Days after Khosrowshahi’s letter to the president, the Coronavirus Aid, Relief, and Economic Security (CARES) Act was passed. The CARES Act was a more than $2 trillion economic relief package that “provide[d] fast and direct economic assistance for American workers, families, and small business, and preserve[d] jobs for our American industries.”19 Because the CARES Act offered unemployment assistance “to self-employed individuals who traditionally have not been eligible for such benefits,” gig-economy workers—short-term, temporary, or independent contractors for one or a variety of employers—were included.20 The inclusion of gig-economy workers in the CARES Act was a major step by the federal government in recognizing that the gig economy represents a large and growing sector of the economy and that its workers are more than just independent contractors.

The Legal Road That Led to California’s Proposition 22

Proposition 22, a ballot initiative in California that received a significant amount of media coverage, further solidified the notion that gig-economy workers are a distinct category of workers. Under the provisions of Proposition 22, gig-economy workers are entitled to a higher level of benefits than would be afforded to the typical independent contractor. However, the protections and benefits available under the terms of Proposition 22 are still short of expansive benefits that would be available in the event that these workers were classified as employees.

The Proposition 22 ballot initiative was successful, but it is certain that this law will be challenged in the courts. It remains to be seen if all of the provisions of Proposition 22 will remain intact after these challenges progress through the legal system.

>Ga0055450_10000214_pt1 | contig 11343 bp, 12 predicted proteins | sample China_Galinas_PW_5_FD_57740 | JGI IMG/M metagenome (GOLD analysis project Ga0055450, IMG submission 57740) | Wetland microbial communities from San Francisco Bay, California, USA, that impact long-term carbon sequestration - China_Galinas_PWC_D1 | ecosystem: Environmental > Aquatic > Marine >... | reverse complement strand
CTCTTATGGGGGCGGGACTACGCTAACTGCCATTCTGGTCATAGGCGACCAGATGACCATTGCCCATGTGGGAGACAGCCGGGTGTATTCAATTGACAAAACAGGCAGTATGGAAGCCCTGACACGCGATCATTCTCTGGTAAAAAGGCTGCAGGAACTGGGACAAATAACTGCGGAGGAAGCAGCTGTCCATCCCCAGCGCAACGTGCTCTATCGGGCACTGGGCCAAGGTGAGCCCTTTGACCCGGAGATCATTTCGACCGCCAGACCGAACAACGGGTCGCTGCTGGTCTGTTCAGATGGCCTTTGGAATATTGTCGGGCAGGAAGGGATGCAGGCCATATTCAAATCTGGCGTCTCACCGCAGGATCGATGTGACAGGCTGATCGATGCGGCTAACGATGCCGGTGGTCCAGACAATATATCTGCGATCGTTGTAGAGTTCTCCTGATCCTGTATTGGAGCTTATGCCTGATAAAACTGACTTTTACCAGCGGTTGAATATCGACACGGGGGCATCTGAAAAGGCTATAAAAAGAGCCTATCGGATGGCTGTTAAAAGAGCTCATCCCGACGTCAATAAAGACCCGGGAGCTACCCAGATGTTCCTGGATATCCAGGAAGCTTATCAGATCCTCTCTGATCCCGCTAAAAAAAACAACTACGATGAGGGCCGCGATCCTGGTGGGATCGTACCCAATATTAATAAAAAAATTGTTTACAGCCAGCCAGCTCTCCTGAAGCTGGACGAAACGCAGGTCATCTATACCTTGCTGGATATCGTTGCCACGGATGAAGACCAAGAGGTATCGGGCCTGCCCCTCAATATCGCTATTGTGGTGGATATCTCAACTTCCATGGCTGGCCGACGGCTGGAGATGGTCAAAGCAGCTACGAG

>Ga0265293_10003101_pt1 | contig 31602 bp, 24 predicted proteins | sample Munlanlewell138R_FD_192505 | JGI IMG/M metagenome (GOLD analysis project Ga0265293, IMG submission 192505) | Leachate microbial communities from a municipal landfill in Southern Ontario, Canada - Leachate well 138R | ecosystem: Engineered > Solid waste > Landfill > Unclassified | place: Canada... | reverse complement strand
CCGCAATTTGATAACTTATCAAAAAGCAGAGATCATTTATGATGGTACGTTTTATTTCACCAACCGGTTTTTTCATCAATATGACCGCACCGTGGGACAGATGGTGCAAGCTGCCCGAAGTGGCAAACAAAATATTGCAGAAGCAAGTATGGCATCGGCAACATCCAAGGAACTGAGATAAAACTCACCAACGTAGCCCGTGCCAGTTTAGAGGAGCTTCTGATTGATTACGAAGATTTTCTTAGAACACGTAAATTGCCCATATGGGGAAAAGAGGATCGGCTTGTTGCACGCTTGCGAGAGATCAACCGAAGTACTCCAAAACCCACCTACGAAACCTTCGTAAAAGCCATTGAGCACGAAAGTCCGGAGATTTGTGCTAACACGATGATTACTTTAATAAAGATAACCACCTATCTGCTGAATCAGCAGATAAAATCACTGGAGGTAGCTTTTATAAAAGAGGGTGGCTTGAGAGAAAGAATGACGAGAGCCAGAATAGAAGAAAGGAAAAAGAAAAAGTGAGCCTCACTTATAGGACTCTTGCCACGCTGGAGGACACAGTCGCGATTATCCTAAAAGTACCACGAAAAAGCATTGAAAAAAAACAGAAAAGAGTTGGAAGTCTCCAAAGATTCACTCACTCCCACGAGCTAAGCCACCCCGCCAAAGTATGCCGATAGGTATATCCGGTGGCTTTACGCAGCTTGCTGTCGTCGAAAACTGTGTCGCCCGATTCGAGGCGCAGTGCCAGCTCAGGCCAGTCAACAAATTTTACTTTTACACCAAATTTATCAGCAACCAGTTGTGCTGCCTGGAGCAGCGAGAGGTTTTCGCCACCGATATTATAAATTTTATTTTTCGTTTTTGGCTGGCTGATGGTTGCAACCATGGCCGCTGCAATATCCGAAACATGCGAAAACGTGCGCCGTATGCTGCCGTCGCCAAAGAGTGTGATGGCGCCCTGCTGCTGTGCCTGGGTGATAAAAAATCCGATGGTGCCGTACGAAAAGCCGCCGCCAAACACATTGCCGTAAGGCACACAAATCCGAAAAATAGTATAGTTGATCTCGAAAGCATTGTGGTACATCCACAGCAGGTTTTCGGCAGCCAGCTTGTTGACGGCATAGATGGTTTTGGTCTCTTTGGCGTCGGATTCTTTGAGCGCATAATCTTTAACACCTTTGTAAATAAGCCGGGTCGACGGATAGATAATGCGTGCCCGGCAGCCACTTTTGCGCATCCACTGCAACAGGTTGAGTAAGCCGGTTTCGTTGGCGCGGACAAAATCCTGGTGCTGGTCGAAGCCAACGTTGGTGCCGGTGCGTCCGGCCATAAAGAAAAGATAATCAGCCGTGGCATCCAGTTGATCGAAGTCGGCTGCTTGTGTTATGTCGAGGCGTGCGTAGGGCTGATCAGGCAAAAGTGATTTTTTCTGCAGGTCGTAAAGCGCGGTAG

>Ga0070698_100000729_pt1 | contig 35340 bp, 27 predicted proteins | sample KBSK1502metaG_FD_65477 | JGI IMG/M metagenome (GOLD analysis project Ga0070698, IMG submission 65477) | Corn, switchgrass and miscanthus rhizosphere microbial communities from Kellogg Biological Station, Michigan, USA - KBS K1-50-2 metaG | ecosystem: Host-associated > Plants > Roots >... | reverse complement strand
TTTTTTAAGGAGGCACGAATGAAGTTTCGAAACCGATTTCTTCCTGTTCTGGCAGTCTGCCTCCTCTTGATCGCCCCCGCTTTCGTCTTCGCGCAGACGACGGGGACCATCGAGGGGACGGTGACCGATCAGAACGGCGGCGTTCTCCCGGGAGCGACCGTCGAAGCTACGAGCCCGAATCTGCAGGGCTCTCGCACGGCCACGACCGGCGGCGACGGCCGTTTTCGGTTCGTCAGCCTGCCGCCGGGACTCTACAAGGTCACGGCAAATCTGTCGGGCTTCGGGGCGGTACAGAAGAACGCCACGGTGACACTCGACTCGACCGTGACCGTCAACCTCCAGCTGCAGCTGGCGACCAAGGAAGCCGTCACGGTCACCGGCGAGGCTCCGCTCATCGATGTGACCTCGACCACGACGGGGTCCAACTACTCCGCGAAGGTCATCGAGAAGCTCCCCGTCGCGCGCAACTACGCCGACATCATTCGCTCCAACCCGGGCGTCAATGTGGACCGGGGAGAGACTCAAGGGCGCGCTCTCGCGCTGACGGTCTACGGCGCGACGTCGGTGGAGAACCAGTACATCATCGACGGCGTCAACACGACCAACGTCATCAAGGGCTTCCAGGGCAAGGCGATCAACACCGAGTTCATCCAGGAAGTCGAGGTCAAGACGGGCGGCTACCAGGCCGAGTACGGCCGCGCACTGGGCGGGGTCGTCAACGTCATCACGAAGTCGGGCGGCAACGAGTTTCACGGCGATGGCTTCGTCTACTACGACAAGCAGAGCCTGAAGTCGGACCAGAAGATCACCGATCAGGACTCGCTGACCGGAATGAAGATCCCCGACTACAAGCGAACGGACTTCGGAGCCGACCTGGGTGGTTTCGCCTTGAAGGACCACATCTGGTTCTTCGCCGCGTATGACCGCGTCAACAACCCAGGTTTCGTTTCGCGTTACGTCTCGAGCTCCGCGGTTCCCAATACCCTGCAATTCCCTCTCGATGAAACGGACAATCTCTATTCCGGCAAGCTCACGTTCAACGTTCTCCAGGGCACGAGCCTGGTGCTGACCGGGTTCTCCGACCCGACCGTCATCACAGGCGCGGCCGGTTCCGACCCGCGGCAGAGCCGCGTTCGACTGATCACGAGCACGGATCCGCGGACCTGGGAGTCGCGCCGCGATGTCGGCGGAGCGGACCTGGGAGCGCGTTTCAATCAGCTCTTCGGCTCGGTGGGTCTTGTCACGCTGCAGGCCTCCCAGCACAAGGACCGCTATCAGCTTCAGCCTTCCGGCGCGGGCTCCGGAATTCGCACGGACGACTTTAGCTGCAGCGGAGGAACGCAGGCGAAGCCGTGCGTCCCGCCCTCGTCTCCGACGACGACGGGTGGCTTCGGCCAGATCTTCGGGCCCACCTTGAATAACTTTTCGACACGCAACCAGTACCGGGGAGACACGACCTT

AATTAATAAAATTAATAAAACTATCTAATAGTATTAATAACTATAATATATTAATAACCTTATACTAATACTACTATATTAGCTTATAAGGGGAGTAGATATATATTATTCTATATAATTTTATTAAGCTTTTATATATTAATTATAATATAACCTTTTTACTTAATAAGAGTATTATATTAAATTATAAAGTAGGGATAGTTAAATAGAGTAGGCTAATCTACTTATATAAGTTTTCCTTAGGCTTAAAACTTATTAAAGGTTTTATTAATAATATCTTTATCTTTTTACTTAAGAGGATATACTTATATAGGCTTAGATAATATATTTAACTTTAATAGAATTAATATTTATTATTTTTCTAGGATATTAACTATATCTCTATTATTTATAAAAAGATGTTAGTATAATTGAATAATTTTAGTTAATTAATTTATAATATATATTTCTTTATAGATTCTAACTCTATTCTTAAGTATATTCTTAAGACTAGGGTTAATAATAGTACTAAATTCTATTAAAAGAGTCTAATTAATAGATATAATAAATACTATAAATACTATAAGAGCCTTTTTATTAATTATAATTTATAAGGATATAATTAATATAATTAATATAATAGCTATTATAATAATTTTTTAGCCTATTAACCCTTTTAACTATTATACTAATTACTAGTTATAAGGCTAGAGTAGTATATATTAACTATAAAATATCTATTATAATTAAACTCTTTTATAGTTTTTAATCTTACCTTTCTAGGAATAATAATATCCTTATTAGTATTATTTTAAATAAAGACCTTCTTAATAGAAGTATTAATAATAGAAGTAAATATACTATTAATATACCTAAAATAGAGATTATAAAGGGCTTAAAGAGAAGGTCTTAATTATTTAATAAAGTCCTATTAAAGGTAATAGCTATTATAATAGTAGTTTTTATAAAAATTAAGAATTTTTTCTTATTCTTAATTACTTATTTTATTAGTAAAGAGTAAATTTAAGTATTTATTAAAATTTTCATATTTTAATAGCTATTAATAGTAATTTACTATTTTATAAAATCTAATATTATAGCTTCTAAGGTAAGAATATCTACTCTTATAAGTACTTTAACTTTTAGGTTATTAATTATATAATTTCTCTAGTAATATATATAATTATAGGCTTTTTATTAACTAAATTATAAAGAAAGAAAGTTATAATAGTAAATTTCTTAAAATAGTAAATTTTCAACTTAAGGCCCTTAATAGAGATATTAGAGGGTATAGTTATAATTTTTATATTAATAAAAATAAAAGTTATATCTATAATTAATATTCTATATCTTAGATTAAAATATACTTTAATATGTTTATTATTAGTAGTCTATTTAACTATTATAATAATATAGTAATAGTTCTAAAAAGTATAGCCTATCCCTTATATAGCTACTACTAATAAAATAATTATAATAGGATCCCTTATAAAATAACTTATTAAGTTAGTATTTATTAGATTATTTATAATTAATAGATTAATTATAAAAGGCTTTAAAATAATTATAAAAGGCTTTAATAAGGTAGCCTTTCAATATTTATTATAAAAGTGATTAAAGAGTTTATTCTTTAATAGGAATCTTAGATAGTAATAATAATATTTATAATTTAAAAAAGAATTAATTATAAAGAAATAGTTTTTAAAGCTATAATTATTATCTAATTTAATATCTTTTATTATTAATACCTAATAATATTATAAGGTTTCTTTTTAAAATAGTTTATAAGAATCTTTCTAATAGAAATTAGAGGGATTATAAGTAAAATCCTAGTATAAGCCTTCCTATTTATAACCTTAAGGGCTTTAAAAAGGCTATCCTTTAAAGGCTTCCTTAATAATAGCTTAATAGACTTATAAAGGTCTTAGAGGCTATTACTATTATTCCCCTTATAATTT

Dynamex and the ABC test. The legal developments in California that ultimately led to Proposition 22 being put forward are emblematic of the overall discourse related to the national issue of worker classification for gig-economy workers. These developments can be traced back to a former delivery driver for Dynamex Operations West Inc. who filed a lawsuit against Dynamex, alleging that he was misclassified as an independent contractor.21 Dynamex is a nationwide courier that “offers on-demand, same-day pickup and delivery services to the public generally and also has a number of large business customers.”22 Dynamex drivers set their own schedule, choose which deliveries to accept, and use their personal vehicles.23 But they are expected to wear Dynamex shirts and badges while making deliveries and are sometimes required to attach Dynamex decals to their vehicles.24 Originally, Dynamex classified its drivers as employees, but in 2004, it reclassified drivers as independent contractors.25

Thirteen years after its inception, the case made its way to the Supreme Court of California, which held that, with regard to wage orders, the hiring entity bears the burden of establishing that the worker is an independent contractor; and to meet this burden, the hiring entity must establish each of the three factors of the “ABC” test:

(A) that the worker is free from the control and direction of the hiring entity in connection with the performance of the work, both under the contract for the performance of the work and in fact; and (B) that the worker performs work that is outside the usual course of the hiring entity’s business; and (C) that the worker is customarily engaged in an independently established trade, occupation, or business of the same nature as the work performed.26

This decision greatly expanded the classification of “employee” in California, at least as it relates to wage requirements.

Assembly Bill No. 5 and backlash. The California legislature was quick to codify and expand the decision. On December 3, 2018, Assembly Bill No. 5 (AB5) was introduced.27 AB5 clarified the Supreme Court of California’s decision in Dynamex and expanded its application from wage orders of the Industrial Welfare Commission to the Labor Code and the Unemployment Insurance Code.28 However, it made certain groups exempt from AB5, such as physicians, commercial fishermen, lawyers, and architects.29 The bill also authorized an action for injunctive relief on the grounds of employee misclassification.30 AB5 went into effect on January 1, 2020.31